Lineation-parallel c-axis Fabric of Quartz Formed Under Water-rich Conditions

Wednesday, 17 December 2014
Yongfeng Wang, Junfeng Zhang and Pengxiao Li, China University of Geosciences Wuhan, Wuhan, China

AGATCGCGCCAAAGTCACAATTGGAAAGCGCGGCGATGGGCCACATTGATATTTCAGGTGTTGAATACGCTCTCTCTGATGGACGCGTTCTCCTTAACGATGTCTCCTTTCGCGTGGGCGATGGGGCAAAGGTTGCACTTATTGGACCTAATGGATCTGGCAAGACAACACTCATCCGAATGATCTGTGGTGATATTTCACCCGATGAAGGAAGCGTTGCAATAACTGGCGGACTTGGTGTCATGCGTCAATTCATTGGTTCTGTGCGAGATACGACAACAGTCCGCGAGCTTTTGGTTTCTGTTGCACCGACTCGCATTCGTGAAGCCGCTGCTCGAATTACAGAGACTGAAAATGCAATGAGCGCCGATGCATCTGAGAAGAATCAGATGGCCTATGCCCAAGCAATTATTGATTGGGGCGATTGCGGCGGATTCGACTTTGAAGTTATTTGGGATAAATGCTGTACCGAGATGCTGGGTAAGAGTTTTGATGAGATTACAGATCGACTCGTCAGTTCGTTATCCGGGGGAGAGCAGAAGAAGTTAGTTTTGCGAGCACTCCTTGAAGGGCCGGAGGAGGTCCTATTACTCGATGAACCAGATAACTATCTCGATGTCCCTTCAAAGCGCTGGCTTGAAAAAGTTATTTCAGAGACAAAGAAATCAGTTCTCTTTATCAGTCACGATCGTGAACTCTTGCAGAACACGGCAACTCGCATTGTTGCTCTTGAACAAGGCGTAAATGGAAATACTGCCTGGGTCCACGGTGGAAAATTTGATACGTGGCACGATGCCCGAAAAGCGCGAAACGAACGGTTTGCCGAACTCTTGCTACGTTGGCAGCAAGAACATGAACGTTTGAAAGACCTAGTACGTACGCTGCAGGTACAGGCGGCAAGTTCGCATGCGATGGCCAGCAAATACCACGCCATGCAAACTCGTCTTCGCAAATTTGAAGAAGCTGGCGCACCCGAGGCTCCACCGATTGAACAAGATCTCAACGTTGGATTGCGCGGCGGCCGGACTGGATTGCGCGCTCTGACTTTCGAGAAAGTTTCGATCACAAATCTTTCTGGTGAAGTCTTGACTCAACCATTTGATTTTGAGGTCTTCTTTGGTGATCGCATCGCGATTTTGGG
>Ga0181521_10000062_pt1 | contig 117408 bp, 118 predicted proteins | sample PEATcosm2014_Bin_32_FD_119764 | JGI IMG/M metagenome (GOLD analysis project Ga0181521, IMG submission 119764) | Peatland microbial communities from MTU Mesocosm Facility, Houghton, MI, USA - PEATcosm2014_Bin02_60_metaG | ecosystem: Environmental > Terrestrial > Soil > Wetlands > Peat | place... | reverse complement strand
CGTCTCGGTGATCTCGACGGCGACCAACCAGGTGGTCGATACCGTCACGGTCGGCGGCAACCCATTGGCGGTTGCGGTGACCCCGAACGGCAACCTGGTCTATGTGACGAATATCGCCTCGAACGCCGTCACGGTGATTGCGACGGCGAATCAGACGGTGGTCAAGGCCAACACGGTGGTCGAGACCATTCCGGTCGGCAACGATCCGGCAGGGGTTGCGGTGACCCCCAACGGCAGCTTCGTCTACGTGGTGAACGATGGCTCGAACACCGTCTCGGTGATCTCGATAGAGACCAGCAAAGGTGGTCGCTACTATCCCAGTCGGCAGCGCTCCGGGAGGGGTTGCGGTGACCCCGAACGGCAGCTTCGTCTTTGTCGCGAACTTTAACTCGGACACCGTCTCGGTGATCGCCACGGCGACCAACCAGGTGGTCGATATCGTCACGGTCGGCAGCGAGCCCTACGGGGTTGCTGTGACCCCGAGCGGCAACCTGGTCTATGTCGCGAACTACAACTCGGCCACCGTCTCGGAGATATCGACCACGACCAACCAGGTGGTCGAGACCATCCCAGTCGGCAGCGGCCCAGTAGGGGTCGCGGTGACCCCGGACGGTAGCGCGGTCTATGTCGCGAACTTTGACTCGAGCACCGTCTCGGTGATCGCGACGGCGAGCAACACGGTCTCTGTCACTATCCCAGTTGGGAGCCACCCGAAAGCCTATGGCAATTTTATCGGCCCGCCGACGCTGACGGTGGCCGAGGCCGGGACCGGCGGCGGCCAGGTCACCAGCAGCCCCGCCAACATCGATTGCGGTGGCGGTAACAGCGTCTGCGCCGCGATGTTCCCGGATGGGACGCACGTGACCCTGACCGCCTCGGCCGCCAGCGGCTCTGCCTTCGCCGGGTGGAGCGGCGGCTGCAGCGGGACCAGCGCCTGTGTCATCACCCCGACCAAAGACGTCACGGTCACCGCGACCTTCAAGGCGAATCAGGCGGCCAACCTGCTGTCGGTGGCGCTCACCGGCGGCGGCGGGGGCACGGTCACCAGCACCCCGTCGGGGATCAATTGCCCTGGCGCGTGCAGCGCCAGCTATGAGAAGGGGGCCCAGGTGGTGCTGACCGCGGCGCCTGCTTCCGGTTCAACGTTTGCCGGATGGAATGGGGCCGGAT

The crystallographic preferred orientation (CPO) of quartz is of great significance because it records much valuable information pertinent to the deformation of quartz-rich rocks in the continental crust. The lineation-parallel c-axis CPO (i.e., c-axis forming a maximum parallel to the lineation) in naturally deformed quartz is generally considered to form under high temperature (> ~550 ºC) conditions. However, most laboratory deformation experiments on quartzite failed to produce such a CPO at high temperatures up to 1200 ºC. Here we reported a new occurrence of the lineation-parallel c-axis CPO of quartz from kyanite-quartz veins in eclogite. Optical microstructural observations, fourier transform infrared (FTIR) and electron backscattered diffraction (EBSD) techniques were integrated to illuminate the nature of quartz CPOs. Quartz exhibits mostly straight to slightly curved grain boundaries, modest intracrystalline plasticity, and significant shape preferred orientation (SPO) and CPOs, indicating dislocation creep dominated the deformation of quartz. Kyanite grains in the veins are mostly strain-free, suggestive of their higher strength than quartz. The pronounced SPO and CPOs in kyanite were interpreted to originate from anisotropic crystal growth and/or mechanical rotation during vein-parallel shearing. FTIR results show quartz contains a trivial amount of structurally bound water (several tens of H/106 Si), while kyanite has a water content of 384-729 H/106 Si; however, petrographic observations suggest quartz from the veins were practically deformed under water-rich conditions. We argue that the observed lineation-parallel c-axis fabric in quartz was inherited from preexisting CPOs as a result of anisotropic grain growth under stress facilitated by water, but rather than due to a dominant c-slip. The preservation of the quartz CPOs probably benefited from the preexisting quartz CPOs which renders most quartz grains unsuitably oriented for an easy a-slip at lower temperatures and the weak deformation during subsequent exhumation. This hypothesis provides a reasonable explanation for the observations that most lineation-parallel c-axis fabrics of quartz were found in veins and that deformation experiments on quartz-rich rocks at high temperature failed to produce such CPOs.